It helps of course to think of money as gold and silver. This is the crux of the problem. The powers-that-be don't want people returning to this fundamental understanding of money and thus all sorts of fuzzy concepts about money have been advanced. Inflation is perhaps easier to understand in a fiat-money environment because it is simply money printed and injected into the economy by a central bank via the distribution mechanism of commercial banks. Of course an added element of inflation is circulation of money.
The article we have excerpted makes the good point (that we too have made many times before) which is that if central banks really wanted to counteract "deflation" central banks would simply find a way to get money into the hands of individuals. The article suggests this can be done via tax cuts. But we would suggest that the most effective way to re-inflate the economy in America and Europe would be simply to add, say, US$10,000 to individual checking and savings accounts, because that is money people probably would use immediately. But central banks would never do such a thing because as soon as they did, people would realize that the central bankers print the stuff from thin air and give it out as they choose.
This is why central bankers make such a fetish of commercial bank distribution as if this were somehow the only way that money can be issued in to the economy. All of the strange, indecipherable talk about quantitative easing and differing kinds of money supplies is really besides the point. Central bankers print money and nothing stops them from distributing it any way they like. (They choose not to give it to individual citizens because that strip away the mystery and cause them to lose control, besides.)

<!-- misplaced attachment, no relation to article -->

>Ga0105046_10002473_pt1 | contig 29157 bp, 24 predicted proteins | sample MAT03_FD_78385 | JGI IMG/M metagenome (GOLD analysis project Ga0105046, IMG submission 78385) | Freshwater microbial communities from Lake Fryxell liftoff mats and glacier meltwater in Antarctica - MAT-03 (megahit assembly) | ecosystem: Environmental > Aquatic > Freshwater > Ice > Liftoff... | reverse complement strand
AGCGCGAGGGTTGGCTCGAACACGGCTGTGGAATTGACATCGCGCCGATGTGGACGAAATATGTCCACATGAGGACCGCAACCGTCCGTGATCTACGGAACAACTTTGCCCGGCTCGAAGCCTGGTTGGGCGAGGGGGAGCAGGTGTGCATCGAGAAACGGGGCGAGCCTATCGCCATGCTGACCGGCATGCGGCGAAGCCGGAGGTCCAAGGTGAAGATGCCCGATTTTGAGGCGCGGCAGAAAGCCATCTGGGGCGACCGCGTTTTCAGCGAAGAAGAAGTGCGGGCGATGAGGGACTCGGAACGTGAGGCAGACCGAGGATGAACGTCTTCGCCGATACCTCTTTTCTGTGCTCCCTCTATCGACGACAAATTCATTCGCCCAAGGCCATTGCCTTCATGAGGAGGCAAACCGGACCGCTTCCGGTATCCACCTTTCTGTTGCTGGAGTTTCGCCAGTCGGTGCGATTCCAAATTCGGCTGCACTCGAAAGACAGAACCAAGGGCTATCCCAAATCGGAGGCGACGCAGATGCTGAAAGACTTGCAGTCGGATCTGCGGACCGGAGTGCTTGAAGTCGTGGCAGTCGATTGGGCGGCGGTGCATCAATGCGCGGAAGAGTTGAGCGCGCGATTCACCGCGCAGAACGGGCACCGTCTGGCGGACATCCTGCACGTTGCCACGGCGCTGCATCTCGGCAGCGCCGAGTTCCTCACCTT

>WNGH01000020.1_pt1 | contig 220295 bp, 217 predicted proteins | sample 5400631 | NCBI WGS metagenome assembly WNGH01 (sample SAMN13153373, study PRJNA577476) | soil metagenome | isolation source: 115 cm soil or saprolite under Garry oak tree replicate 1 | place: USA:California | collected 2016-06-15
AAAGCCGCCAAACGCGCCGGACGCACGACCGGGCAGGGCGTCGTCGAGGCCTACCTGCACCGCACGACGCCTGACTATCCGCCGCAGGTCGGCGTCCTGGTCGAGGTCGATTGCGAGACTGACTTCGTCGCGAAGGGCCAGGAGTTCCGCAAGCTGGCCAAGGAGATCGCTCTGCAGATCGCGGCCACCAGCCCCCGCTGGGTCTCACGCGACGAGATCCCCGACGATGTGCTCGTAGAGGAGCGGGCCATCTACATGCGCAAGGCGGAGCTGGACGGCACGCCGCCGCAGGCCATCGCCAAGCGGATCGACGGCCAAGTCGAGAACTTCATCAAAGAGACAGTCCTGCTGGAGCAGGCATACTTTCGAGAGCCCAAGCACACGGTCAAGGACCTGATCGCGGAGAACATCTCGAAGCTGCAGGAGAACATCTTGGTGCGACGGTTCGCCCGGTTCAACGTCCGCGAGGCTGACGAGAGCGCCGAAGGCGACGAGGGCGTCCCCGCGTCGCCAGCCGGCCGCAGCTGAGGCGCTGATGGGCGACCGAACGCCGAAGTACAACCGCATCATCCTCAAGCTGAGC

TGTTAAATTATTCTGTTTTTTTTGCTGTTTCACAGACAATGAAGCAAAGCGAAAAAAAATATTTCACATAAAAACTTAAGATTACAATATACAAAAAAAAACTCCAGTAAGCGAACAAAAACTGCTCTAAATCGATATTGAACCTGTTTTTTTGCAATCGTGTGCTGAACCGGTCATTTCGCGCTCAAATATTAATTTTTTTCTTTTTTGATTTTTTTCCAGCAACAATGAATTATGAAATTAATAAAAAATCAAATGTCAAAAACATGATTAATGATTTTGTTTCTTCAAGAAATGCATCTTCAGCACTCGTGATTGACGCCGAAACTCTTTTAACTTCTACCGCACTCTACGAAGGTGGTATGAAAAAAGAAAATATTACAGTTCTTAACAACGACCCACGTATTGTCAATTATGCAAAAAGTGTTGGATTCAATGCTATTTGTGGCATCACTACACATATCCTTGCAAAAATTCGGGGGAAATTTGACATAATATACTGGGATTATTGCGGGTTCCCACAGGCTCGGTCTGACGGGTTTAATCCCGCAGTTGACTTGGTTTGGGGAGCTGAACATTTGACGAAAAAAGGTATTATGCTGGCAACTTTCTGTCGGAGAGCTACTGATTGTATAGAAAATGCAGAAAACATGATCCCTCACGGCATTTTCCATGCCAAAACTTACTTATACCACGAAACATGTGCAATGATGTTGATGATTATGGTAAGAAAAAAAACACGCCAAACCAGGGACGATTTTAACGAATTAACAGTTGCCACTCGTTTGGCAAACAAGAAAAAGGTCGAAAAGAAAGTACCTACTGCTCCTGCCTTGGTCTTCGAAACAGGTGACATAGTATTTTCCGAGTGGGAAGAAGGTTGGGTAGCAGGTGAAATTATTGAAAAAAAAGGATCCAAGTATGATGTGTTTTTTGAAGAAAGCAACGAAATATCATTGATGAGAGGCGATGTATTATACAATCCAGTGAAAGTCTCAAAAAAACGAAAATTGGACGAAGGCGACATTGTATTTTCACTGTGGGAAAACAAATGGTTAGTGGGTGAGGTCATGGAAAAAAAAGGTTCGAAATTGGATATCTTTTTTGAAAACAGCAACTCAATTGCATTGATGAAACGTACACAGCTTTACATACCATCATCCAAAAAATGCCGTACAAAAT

In any event, let us return to deflation, which is a slightly more complicated matter than inflation. Deflation, as the article points out, is not a very practical matter in the current fiat money environment. That is because there are few ways to take money OUT of circulation. This means the money supply does not easily shrink.
It is because in a fiat money environment there can likely be little deflation in terms of the money supply that we take issue with some of our alternative-news Internet bretheren (with the exception really of the Mises Intitute and a few other places) who write ably and fluidly about "deflation." Debt contraction, just for the record, is not deflation either. If you forgive a debt, you are not necessarily receiving MONEY. You are releasing an obligation. But given that there is so much debt in the West today, even once money starts to circulate with more velocity consumer and business debt will act as a brake.
We hope this little essay, which repeats points that we have made before, contributes to clarity about money. The powers-that-be have done everything they can in our view (including inventing at least three separate definitions of money) to confuse things. But money is simple stuff. It comes from the ground and circulates as gold and silver through the economy. In an inflation there is more circulating money with more velocity (demand). In a deflation, less. For the most part, we can conclude that deflation is a shrinking of the money supply plus a slowdown of monetary demand. And as the article points outs in a fiat-money environment, real deflation is far less likely than inflation, and price inflation.